Talking frogs, office linebackers, inquiries about a lack of beef… we’ve got it all. The Drum’s global staff share their favorite Super Bowl ads of all time.
Apple, ‘1984’ (1984)
The year was 1984 and while there were no thought police, there was a pervasive conformity that George Orwell warned of. You see, this thing called a computer was really gaining traction and IBM owned about 80% of the market. And there was this scrappy upstart called Apple that wanted us to think differently. To prove its point, it ran a spot during the Super Bowl that its board of directors hated. Directed by Blade Runner’s Ridley Scott, it simply looked, felt and sounded like no other advertisement. To this day it is widely considered one of (if not) the best ads of all time. And we all know how the Apple versus IBM story ended.
Kenneth Hein, US editor
*For a behind the behind-the-scenes story about how planner MT Rainey convinced Steve Jobs to run '1984', click here.
Budweiser, ‘Frogs’ (1995)
It’s been almost 30 years since three frogs appeared on screens and instantly gained a place in advertising history. It was created by ad agency D’Arcy Masius Benton & Bowles, which had reportedly been asked to ‘contemporize’ the brand’s image. Until that point, ads had largely relied on product shots and its well-known Clydesdale horse mascots, which it had used in the last 10 Super Bowls.
The spot, which aired during the 1995 Super Bowl, sees three puppet frogs croak nothing more than “Bud”, “Weis” and “Er” for 30 seconds before the camera pans to show a Budweiser-branded bar. It was completely different to anything it had done before. It won awards, spawned multiple parodies (including a Simpsons episode where an alligator eats the three frogs before croaking “Cooooooors”) and spin-off merch, and inspired a bunch of future campaigns for Bud.
According to MTV, the commercial “left everyone repeating the brand name for weeks until the joke got so old and stale that you just wanted to run over those damn frogs with your car.” In the end, Budweiser stopped using the frogs after complaints that they were inadvertently targeting kids with the characters.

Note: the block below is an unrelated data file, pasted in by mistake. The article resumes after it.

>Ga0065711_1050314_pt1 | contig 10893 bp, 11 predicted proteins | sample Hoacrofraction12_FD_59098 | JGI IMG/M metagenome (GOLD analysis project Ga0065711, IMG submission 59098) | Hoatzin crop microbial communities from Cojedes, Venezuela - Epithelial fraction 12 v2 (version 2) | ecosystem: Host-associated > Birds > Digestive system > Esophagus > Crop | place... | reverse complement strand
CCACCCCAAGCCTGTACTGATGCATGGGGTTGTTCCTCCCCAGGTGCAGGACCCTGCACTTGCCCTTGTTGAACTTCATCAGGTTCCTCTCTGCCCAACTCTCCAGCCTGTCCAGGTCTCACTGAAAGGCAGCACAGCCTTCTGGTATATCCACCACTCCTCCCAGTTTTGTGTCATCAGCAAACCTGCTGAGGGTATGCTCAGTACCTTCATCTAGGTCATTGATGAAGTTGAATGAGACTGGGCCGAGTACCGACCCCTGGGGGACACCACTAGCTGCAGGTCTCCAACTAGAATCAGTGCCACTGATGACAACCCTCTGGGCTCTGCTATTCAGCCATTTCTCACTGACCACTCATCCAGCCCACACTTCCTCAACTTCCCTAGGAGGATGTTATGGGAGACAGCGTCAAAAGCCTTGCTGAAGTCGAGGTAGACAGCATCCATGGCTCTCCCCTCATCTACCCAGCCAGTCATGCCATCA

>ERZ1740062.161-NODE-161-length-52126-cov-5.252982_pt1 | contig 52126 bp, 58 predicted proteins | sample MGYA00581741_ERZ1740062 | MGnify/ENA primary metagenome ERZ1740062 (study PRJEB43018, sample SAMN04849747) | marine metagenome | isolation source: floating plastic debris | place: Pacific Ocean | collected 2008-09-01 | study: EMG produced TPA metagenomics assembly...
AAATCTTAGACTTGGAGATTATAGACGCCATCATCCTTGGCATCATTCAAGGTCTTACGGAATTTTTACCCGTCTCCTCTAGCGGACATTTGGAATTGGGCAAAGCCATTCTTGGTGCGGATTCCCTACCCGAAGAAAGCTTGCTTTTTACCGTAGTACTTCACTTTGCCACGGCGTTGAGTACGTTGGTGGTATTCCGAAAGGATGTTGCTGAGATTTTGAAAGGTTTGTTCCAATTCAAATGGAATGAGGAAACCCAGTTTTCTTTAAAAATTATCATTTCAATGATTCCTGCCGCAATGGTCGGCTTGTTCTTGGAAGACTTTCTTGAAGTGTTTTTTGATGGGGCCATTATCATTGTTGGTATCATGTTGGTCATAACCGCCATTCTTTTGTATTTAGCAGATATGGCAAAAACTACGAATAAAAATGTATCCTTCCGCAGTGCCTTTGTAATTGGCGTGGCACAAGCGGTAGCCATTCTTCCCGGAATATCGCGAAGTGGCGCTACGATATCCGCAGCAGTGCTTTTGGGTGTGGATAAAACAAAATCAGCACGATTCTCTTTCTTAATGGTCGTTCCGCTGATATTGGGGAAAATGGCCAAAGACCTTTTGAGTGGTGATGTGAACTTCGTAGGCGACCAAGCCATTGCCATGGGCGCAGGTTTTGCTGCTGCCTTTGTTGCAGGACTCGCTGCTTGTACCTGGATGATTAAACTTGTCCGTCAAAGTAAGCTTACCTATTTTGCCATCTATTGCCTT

Jen Faull, senior editor
Reebok, ‘Terry Tate: office linebacker’ (2003)
This Reebok spot, first aired during Super Bowl XXXVII, kicked off a series of nine short TV ads created by Dodgeball writer and director Rawson Marshall Thurber. Based on a short film pilot developed by screenwriter Pete Chiarelli, the ad casts ex-NFLer Lester Speight as a corporate employee of the imagined Felcher & Sons, where he keeps other employees in line using some fairly unconventional tactics.
It’s my favorite Super Bowl spot for a couple reasons. For one, it’s genuinely hilarious. The mockumentary feel conveys frankness and realism à la The Office, which resonates with many viewers. There are few ads from the early 2000s where the humor translates so seamlessly almost two decades later. I also chose this spot because it really ingrained the series and character of Terry Tate into the cultural zeitgeist – growing up, I recall my parents referencing some of the series’ most memorable catchphrases, including “The pain train’s coming!”
Throughout the years, Tate has appeared in everything from PSAs urging Americans to vote to ESPN’s comedy series Mayne Street. This year, Terry Tate will make a comeback in a Super Bowl LVI ad for Hellmann’s that stars New England Patriots linebacker coach and former NFL star Jerod Mayo. I’m getting the popcorn ready.
Kendra Clark, reporter
Wendy’s, ‘Where’s the beef?’ (1984)
I didn’t manage to catch the Super Bowl in 1984 (or indeed any Super Bowl before or since). But the thing about great advertising is that it has a way of finding you, no matter if you’re halfway across the world, have never seen ‘American’ football and have no idea what a Wendy’s is. And that’s what ‘Where’s the Beef?’ did – even if it took a good decade from that half-time break for the catchphrase to make its way into my consciousness, and even longer until I saw the actual ad. You couldn’t keep up an unhealthy obsession with American TV in the 90s without hearing someone reference its refrain, and like all great pop culture moments it eventually popped up in The Simpsons.